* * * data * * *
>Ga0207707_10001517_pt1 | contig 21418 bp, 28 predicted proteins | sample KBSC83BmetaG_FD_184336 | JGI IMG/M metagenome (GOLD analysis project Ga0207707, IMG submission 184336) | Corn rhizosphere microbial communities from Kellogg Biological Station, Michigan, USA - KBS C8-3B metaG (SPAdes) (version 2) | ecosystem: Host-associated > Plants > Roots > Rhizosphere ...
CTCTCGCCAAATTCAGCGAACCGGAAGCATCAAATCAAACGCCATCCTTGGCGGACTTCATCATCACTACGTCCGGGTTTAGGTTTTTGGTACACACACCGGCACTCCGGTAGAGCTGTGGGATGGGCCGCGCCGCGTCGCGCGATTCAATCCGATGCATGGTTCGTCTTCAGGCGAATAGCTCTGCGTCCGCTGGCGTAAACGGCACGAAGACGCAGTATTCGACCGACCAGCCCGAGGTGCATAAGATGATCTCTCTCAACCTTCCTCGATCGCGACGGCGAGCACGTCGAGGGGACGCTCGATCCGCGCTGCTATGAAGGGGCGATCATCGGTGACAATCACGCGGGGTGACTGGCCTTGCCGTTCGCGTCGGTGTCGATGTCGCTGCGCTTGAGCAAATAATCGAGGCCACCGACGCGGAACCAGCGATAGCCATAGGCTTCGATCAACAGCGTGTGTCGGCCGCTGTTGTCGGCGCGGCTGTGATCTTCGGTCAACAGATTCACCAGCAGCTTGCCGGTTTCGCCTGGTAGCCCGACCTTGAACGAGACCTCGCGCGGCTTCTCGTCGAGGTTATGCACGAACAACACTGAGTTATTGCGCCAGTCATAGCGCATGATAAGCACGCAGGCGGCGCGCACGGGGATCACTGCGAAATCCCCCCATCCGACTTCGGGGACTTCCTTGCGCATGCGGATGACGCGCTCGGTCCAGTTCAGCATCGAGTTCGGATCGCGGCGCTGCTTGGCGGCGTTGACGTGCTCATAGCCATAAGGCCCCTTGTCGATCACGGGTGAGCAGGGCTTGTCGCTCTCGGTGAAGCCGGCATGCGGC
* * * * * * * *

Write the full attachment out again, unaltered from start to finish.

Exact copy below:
>Ga0207707_10001517_pt1 | contig 21418 bp, 28 predicted proteins | sample KBSC83BmetaG_FD_184336 | JGI IMG/M metagenome (GOLD analysis project Ga0207707, IMG submission 184336) | Corn rhizosphere microbial communities from Kellogg Biological Station, Michigan, USA - KBS C8-3B metaG (SPAdes) (version 2) | ecosystem: Host-associated > Plants > Roots > Rhizosphere ...
CTCTCGCCAAATTCAGCGAACCGGAAGCATCAAATCAAACGCCATCCTTGGCGGACTTCATCATCACTACGTCCGGGTTTAGGTTTTTGGTACACACACCGGCACTCCGGTAGAGCTGTGGGATGGGCCGCGCCGCGTCGCGCGATTCAATCCGATGCATGGTTCGTCTTCAGGCGAATAGCTCTGCGTCCGCTGGCGTAAACGGCACGAAGACGCAGTATTCGACCGACCAGCCCGAGGTGCATAAGATGATCTCTCTCAACCTTCCTCGATCGCGACGGCGAGCACGTCGAGGGGACGCTCGATCCGCGCTGCTATGAAGGGGCGATCATCGGTGACAATCACGCGGGGTGACTGGCCTTGCCGTTCGCGTCGGTGTCGATGTCGCTGCGCTTGAGCAAATAATCGAGGCCACCGACGCGGAACCAGCGATAGCCATAGGCTTCGATCAACAGCGTGTGTCGGCCGCTGTTGTCGGCGCGGCTGTGATCTTCGGTCAACAGATTCACCAGCAGCTTGCCGGTTTCGCCTGGTAGCCCGACCTTGAACGAGACCTCGCGCGGCTTCTCGTCGAGGTTATGCACGAACAACACTGAGTTATTGCGCCAGTCATAGCGCATGATAAGCACGCAGGCGGCGCGCACGGGGATCACTGCGAAATCCCCCCATCCGACTTCGGGGACTTCCTTGCGCATGCGGATGACGCGCTCGGTCCAGTTCAGCATCGAGTTCGGATCGCGGCGCTGCTTGGCGGCGTTGACGTGCTCATAGCCATAAGGCCCCTTGTCGATCACGGGTGAGCAGGGCTTGTCGCTCTCGGTGAAGCCGGCATGCGGC